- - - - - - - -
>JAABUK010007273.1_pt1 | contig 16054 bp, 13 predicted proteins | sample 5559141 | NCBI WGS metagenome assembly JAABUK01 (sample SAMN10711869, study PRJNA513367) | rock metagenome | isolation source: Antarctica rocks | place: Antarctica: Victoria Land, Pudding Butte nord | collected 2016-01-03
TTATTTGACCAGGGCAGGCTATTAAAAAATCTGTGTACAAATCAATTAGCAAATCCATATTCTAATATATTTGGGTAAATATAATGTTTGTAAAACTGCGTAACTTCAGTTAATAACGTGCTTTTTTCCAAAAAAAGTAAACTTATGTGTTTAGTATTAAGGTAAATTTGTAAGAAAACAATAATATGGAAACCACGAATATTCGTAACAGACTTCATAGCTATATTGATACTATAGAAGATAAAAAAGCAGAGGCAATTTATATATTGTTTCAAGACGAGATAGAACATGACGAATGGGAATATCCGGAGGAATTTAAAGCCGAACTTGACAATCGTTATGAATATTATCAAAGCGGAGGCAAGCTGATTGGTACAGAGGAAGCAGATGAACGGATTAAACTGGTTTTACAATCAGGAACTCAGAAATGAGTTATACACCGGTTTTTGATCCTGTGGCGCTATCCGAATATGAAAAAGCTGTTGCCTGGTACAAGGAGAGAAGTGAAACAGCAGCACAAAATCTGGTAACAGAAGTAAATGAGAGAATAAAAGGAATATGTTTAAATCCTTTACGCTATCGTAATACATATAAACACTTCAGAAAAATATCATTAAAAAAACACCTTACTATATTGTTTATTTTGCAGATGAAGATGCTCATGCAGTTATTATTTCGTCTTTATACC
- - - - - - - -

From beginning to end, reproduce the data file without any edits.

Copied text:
>JAABUK010007273.1_pt1 | contig 16054 bp, 13 predicted proteins | sample 5559141 | NCBI WGS metagenome assembly JAABUK01 (sample SAMN10711869, study PRJNA513367) | rock metagenome | isolation source: Antarctica rocks | place: Antarctica: Victoria Land, Pudding Butte nord | collected 2016-01-03
TTATTTGACCAGGGCAGGCTATTAAAAAATCTGTGTACAAATCAATTAGCAAATCCATATTCTAATATATTTGGGTAAATATAATGTTTGTAAAACTGCGTAACTTCAGTTAATAACGTGCTTTTTTCCAAAAAAAGTAAACTTATGTGTTTAGTATTAAGGTAAATTTGTAAGAAAACAATAATATGGAAACCACGAATATTCGTAACAGACTTCATAGCTATATTGATACTATAGAAGATAAAAAAGCAGAGGCAATTTATATATTGTTTCAAGACGAGATAGAACATGACGAATGGGAATATCCGGAGGAATTTAAAGCCGAACTTGACAATCGTTATGAATATTATCAAAGCGGAGGCAAGCTGATTGGTACAGAGGAAGCAGATGAACGGATTAAACTGGTTTTACAATCAGGAACTCAGAAATGAGTTATACACCGGTTTTTGATCCTGTGGCGCTATCCGAATATGAAAAAGCTGTTGCCTGGTACAAGGAGAGAAGTGAAACAGCAGCACAAAATCTGGTAACAGAAGTAAATGAGAGAATAAAAGGAATATGTTTAAATCCTTTACGCTATCGTAATACATATAAACACTTCAGAAAAATATCATTAAAAAAACACCTTACTATATTGTTTATTTTGCAGATGAAGATGCTCATGCAGTTATTATTTCGTCTTTATACC